Kate, there are both positive and negative representations of femininity
present. The narrator is outcast by society after being manipulated by the lord
and giving up her chastity to him, and the narrator is swiftly discarded by her
lover due to her ‘impurity’ after they engage in premarital sex, to be replaced
with Cousin Kate. Meanwhile, the male’s previous sexual relations are not
considered important by society. This is a topic often discussed within
feminism, and Rossetti highlights this issue in ‘Cousin Kate’ by telling it
from the perspective of the outcast woman as a form of protest. The Lord uses
the narrator “like a glove”, highlighting the flippant manner in which men may
seek to use women’s sexuality when it is useful and convenient for them however
discard and denounce it when they become bored and seek a ‘pure’ wife. The use
of “glove” depicts a crude image of how easily she was cast aside and this
simile comparing her with an object demonstrates her inferiority to him.

The narrator can debatably be seen as the positive portrayal
of femininity in some aspects, while Cousin Kate is her opposite. In the
Victorian era, men were widely considered superior physically and intellectually,
although women were still expected to have a higher sense of morality, with no
sexual desire, only to become a mother. The “unclean” narrator does not conform
to this, as she gives in to lust and sexual temptation, shown in “shameless
shameful life”, which may imply that she herself feels she has not sinned, but
through the misogynistic society’s eyes she has. The sibilance in this
line may reflect the serpent in the biblical story of Adam and Eve, who
convinces Eve to give in to temptation and eat the forbidden fruit. The
narrator gave in to temptation and is now being punished as an outcast. The
narrator’s engagement in sexual activity outside of marriage can be seen as a
positive portrayal of femininity as women’s sexual desire was seen as taboo yet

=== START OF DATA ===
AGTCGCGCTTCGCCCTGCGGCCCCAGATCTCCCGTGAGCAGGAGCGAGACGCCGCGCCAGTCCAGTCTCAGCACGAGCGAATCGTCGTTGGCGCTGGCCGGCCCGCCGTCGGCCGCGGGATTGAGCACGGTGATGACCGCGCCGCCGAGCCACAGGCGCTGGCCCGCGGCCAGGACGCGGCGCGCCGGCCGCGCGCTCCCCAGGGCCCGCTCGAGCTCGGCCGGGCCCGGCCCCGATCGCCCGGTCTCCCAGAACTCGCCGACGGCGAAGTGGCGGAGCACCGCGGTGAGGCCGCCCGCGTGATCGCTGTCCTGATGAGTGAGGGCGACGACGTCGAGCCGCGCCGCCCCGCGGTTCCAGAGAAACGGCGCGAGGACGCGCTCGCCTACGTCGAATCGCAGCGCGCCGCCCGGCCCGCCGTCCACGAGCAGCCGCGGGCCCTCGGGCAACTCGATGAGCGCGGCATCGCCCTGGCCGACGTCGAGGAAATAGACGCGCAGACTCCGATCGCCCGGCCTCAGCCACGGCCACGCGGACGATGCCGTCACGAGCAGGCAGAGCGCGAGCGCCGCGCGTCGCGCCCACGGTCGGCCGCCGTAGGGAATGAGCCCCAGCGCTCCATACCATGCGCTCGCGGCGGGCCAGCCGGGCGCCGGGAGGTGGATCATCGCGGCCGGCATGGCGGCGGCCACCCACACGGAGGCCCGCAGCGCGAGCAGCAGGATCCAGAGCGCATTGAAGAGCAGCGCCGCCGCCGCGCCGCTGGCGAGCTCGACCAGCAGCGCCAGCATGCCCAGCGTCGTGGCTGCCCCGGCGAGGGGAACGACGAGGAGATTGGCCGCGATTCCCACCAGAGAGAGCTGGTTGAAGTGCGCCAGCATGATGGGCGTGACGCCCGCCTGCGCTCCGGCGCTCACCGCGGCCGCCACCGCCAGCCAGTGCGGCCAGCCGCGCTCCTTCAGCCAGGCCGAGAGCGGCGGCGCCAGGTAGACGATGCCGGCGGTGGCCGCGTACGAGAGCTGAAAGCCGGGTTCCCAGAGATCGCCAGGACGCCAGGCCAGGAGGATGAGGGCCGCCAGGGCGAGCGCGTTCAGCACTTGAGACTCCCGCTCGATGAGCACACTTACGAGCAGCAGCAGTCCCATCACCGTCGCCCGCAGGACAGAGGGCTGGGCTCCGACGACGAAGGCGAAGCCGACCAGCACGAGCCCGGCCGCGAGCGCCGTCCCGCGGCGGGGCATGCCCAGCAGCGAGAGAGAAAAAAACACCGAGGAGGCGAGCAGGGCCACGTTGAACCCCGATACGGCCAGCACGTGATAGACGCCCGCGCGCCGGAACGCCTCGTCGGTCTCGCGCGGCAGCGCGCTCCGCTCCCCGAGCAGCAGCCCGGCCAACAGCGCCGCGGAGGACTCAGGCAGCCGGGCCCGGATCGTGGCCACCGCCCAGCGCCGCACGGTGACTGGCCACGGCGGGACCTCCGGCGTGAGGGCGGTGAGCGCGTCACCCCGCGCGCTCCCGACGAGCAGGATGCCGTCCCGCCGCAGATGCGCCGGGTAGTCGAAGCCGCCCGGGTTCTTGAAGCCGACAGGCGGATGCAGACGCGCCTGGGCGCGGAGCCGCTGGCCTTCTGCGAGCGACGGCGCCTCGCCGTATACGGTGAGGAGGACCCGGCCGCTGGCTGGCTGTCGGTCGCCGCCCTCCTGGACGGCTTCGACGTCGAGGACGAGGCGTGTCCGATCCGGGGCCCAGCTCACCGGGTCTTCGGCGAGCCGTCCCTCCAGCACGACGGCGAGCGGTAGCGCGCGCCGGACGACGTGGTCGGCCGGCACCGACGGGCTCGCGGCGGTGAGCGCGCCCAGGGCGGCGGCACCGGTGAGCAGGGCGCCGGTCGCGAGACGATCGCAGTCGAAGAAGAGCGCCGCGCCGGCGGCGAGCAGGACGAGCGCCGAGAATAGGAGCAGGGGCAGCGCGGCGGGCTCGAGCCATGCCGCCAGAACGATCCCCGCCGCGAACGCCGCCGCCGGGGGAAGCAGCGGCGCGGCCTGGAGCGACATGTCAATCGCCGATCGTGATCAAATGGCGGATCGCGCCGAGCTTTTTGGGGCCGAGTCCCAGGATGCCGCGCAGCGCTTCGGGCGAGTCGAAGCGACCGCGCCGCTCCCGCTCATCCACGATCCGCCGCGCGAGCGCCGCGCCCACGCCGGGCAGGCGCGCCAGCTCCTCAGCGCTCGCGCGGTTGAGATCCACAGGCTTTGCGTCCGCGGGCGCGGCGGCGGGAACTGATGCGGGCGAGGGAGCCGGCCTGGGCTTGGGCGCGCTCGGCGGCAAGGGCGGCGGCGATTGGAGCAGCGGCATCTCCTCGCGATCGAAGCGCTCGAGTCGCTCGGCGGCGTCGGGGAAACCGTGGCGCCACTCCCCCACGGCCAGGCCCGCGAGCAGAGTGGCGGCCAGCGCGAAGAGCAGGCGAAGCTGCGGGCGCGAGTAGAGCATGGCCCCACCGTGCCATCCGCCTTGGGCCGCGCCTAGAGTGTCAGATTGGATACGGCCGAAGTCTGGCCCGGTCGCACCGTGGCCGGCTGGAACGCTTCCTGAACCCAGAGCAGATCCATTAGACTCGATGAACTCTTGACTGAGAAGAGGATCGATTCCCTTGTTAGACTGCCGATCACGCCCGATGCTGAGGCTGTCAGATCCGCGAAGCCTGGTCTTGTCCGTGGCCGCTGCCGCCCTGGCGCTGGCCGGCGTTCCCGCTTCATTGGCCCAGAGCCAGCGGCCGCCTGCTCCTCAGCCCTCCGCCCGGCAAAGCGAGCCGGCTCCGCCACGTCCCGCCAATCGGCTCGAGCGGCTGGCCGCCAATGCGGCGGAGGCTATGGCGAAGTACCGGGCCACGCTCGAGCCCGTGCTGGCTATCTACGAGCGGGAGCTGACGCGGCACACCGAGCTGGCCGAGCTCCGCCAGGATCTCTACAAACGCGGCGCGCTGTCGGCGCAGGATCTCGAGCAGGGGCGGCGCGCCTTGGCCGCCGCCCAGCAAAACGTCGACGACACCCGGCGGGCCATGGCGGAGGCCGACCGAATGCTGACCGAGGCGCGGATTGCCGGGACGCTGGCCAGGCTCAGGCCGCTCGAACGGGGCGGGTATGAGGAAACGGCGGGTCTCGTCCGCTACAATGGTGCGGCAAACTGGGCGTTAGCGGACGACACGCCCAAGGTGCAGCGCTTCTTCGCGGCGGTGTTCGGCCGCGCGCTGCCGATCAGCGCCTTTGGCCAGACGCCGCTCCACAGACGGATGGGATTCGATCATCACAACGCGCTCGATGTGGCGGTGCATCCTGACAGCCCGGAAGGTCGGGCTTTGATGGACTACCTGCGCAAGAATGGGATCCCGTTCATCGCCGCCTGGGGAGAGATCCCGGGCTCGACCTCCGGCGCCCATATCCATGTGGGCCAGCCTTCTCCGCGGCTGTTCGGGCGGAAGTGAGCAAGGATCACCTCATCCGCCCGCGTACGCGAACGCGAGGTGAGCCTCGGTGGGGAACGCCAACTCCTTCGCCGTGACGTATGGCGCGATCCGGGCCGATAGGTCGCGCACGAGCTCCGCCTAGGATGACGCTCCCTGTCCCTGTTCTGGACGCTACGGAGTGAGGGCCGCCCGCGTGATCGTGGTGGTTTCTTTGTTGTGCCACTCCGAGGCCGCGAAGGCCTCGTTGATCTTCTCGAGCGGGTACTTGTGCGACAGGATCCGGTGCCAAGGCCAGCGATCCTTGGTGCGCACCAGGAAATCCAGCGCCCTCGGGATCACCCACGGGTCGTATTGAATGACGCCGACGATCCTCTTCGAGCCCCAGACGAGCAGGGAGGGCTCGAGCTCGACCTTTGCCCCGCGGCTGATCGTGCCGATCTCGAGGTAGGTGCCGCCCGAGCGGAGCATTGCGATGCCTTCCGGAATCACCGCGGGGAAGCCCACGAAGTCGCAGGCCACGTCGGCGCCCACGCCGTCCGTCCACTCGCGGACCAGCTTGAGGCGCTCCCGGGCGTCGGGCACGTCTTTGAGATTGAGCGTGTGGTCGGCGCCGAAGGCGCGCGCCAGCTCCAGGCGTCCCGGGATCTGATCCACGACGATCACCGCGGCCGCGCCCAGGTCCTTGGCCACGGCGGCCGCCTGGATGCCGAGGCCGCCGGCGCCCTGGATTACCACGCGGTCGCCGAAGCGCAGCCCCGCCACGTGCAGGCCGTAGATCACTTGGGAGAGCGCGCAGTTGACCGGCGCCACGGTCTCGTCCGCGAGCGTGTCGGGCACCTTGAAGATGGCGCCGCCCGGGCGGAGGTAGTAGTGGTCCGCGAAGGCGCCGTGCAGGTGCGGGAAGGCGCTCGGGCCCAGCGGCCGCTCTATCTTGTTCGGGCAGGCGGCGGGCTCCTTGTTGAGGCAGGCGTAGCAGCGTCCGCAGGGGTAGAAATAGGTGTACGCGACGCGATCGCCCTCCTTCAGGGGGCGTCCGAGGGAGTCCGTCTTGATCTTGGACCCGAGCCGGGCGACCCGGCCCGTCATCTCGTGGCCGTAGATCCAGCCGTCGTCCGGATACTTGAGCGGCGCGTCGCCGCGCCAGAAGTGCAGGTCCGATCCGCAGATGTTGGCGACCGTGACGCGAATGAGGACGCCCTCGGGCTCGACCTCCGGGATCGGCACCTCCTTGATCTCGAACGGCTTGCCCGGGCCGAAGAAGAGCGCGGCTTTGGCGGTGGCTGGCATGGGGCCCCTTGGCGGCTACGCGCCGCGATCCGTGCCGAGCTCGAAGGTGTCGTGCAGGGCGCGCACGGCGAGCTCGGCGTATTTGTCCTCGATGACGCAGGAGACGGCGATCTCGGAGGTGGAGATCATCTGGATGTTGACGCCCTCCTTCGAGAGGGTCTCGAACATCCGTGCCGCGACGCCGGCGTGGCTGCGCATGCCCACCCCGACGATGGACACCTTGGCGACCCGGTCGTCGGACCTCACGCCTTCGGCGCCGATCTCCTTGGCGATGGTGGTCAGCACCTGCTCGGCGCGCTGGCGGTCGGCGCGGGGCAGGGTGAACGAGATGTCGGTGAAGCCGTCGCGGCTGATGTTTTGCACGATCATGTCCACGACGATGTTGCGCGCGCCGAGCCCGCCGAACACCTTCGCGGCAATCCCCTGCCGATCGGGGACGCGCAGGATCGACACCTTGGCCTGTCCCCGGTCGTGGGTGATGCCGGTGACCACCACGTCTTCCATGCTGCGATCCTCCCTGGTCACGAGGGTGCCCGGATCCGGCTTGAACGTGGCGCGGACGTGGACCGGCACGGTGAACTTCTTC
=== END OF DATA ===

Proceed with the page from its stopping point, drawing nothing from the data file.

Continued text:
the narrator does as she pleases, ignoring society’s rules which was a rebellious
act.

The narrator claims later in the poem that is their roles
were reversed and if Kate “stood where I stand”, she “would have spit into his
face”. This gives the impression that the narrator values sisterhood before
personal gain and before the acceptance of a man, ignoring the misogynistic
views which society attempts to force upon her. This gives the narrator admirable
qualities in the reader’s eyes, evoking sympathy.

 Cousin Kate can be
seen as her opposite because she sees the narrator’s mistreatment, and rather
than protest against it, she uses it to her advantage and allows the lord to
bind her with his ring.

Another positive representation of femininity can be seen in
her life before the lord as “a cottage maiden”, “contented with her cottage
mates”. This is a demonstration of the ability of women to happily exist
independently of men

Alternatively, the narrator can be seen as a negative
representation of femininity, because she is left ruined by a man. This
reinforces the portrayal of women as weak and as though they need a man to look
after them and be content. “plaything” Competition between women.

This is spun on its head with the twist at the end of the
poem where it is revealed that the narrator fell pregnant with the lord’s child,
and ultimately gains the strength in the situation because of this. Women,
despite their mistreatment by society, are able to experience gift of
motherhood and this may be the most powerful position one can be in.